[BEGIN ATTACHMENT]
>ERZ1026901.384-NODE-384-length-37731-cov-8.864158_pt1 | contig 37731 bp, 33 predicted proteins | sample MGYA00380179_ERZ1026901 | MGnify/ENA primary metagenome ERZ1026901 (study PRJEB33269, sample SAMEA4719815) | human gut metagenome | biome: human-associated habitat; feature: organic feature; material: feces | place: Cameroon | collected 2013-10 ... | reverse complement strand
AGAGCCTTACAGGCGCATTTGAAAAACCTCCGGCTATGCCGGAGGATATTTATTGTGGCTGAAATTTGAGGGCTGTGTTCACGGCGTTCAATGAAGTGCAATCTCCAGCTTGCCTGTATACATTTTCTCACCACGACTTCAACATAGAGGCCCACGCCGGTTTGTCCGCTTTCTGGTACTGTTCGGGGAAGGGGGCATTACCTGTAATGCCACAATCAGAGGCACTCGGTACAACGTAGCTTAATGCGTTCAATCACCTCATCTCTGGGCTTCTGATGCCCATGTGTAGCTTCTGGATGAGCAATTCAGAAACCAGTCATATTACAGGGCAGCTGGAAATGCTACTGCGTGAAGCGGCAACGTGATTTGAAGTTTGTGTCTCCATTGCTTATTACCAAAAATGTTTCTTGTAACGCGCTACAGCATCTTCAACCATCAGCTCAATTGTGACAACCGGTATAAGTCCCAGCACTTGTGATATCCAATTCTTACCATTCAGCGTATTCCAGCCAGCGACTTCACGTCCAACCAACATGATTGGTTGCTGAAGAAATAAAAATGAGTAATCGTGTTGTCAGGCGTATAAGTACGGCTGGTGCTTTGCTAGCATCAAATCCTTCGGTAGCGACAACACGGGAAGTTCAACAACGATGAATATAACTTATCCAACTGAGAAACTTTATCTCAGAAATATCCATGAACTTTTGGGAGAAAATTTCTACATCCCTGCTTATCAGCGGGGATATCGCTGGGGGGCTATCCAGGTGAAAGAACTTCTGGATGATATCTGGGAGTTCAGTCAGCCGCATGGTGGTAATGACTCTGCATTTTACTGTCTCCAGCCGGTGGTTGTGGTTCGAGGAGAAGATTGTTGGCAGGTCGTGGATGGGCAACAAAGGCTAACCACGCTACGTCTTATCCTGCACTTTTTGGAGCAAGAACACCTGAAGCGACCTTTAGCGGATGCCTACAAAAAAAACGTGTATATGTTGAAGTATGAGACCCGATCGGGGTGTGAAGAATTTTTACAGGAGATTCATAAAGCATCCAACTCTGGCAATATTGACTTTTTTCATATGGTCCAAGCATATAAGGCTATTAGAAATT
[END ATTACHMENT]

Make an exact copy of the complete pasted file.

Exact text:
>ERZ1026901.384-NODE-384-length-37731-cov-8.864158_pt1 | contig 37731 bp, 33 predicted proteins | sample MGYA00380179_ERZ1026901 | MGnify/ENA primary metagenome ERZ1026901 (study PRJEB33269, sample SAMEA4719815) | human gut metagenome | biome: human-associated habitat; feature: organic feature; material: feces | place: Cameroon | collected 2013-10 ... | reverse complement strand
AGAGCCTTACAGGCGCATTTGAAAAACCTCCGGCTATGCCGGAGGATATTTATTGTGGCTGAAATTTGAGGGCTGTGTTCACGGCGTTCAATGAAGTGCAATCTCCAGCTTGCCTGTATACATTTTCTCACCACGACTTCAACATAGAGGCCCACGCCGGTTTGTCCGCTTTCTGGTACTGTTCGGGGAAGGGGGCATTACCTGTAATGCCACAATCAGAGGCACTCGGTACAACGTAGCTTAATGCGTTCAATCACCTCATCTCTGGGCTTCTGATGCCCATGTGTAGCTTCTGGATGAGCAATTCAGAAACCAGTCATATTACAGGGCAGCTGGAAATGCTACTGCGTGAAGCGGCAACGTGATTTGAAGTTTGTGTCTCCATTGCTTATTACCAAAAATGTTTCTTGTAACGCGCTACAGCATCTTCAACCATCAGCTCAATTGTGACAACCGGTATAAGTCCCAGCACTTGTGATATCCAATTCTTACCATTCAGCGTATTCCAGCCAGCGACTTCACGTCCAACCAACATGATTGGTTGCTGAAGAAATAAAAATGAGTAATCGTGTTGTCAGGCGTATAAGTACGGCTGGTGCTTTGCTAGCATCAAATCCTTCGGTAGCGACAACACGGGAAGTTCAACAACGATGAATATAACTTATCCAACTGAGAAACTTTATCTCAGAAATATCCATGAACTTTTGGGAGAAAATTTCTACATCCCTGCTTATCAGCGGGGATATCGCTGGGGGGCTATCCAGGTGAAAGAACTTCTGGATGATATCTGGGAGTTCAGTCAGCCGCATGGTGGTAATGACTCTGCATTTTACTGTCTCCAGCCGGTGGTTGTGGTTCGAGGAGAAGATTGTTGGCAGGTCGTGGATGGGCAACAAAGGCTAACCACGCTACGTCTTATCCTGCACTTTTTGGAGCAAGAACACCTGAAGCGACCTTTAGCGGATGCCTACAAAAAAAACGTGTATATGTTGAAGTATGAGACCCGATCGGGGTGTGAAGAATTTTTACAGGAGATTCATAAAGCATCCAACTCTGGCAATATTGACTTTTTTCATATGGTCCAAGCATATAAGGCTATTAGAAATT